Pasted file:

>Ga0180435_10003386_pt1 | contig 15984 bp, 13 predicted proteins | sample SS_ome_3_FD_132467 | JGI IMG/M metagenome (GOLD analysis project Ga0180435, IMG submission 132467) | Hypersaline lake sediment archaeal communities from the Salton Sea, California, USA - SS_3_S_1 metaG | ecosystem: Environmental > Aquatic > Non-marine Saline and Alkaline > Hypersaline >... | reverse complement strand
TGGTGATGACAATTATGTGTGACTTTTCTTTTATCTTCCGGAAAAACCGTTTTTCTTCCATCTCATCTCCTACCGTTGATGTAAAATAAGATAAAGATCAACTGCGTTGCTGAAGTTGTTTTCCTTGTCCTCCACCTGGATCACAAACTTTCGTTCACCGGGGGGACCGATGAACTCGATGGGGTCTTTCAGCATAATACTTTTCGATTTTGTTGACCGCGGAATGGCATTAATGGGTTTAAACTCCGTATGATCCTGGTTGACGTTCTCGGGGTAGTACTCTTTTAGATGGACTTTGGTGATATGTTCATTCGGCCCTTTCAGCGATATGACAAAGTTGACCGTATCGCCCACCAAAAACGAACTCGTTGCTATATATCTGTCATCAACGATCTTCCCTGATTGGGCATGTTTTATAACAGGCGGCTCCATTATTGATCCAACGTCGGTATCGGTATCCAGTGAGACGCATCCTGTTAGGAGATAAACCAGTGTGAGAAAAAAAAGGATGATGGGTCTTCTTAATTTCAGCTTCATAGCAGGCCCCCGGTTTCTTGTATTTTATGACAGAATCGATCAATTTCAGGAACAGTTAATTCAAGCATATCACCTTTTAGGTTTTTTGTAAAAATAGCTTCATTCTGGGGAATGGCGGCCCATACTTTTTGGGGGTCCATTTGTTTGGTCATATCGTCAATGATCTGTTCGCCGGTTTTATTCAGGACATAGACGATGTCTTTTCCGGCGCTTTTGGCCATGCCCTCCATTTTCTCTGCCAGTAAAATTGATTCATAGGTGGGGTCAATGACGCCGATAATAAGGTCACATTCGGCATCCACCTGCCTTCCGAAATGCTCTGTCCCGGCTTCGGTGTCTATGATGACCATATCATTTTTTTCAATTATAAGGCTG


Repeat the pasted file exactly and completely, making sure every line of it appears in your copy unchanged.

>Ga0180435_10003386_pt1 | contig 15984 bp, 13 predicted proteins | sample SS_ome_3_FD_132467 | JGI IMG/M metagenome (GOLD analysis project Ga0180435, IMG submission 132467) | Hypersaline lake sediment archaeal communities from the Salton Sea, California, USA - SS_3_S_1 metaG | ecosystem: Environmental > Aquatic > Non-marine Saline and Alkaline > Hypersaline >... | reverse complement strand
TGGTGATGACAATTATGTGTGACTTTTCTTTTATCTTCCGGAAAAACCGTTTTTCTTCCATCTCATCTCCTACCGTTGATGTAAAATAAGATAAAGATCAACTGCGTTGCTGAAGTTGTTTTCCTTGTCCTCCACCTGGATCACAAACTTTCGTTCACCGGGGGGACCGATGAACTCGATGGGGTCTTTCAGCATAATACTTTTCGATTTTGTTGACCGCGGAATGGCATTAATGGGTTTAAACTCCGTATGATCCTGGTTGACGTTCTCGGGGTAGTACTCTTTTAGATGGACTTTGGTGATATGTTCATTCGGCCCTTTCAGCGATATGACAAAGTTGACCGTATCGCCCACCAAAAACGAACTCGTTGCTATATATCTGTCATCAACGATCTTCCCTGATTGGGCATGTTTTATAACAGGCGGCTCCATTATTGATCCAACGTCGGTATCGGTATCCAGTGAGACGCATCCTGTTAGGAGATAAACCAGTGTGAGAAAAAAAAGGATGATGGGTCTTCTTAATTTCAGCTTCATAGCAGGCCCCCGGTTTCTTGTATTTTATGACAGAATCGATCAATTTCAGGAACAGTTAATTCAAGCATATCACCTTTTAGGTTTTTTGTAAAAATAGCTTCATTCTGGGGAATGGCGGCCCATACTTTTTGGGGGTCCATTTGTTTGGTCATATCGTCAATGATCTGTTCGCCGGTTTTATTCAGGACATAGACGATGTCTTTTCCGGCGCTTTTGGCCATGCCCTCCATTTTCTCTGCCAGTAAAATTGATTCATAGGTGGGGTCAATGACGCCGATAATAAGGTCACATTCGGCATCCACCTGCCTTCCGAAATGCTCTGTCCCGGCTTCGGTGTCTATGATGACCATATCATTTTTTTCAATTATAAGGCTG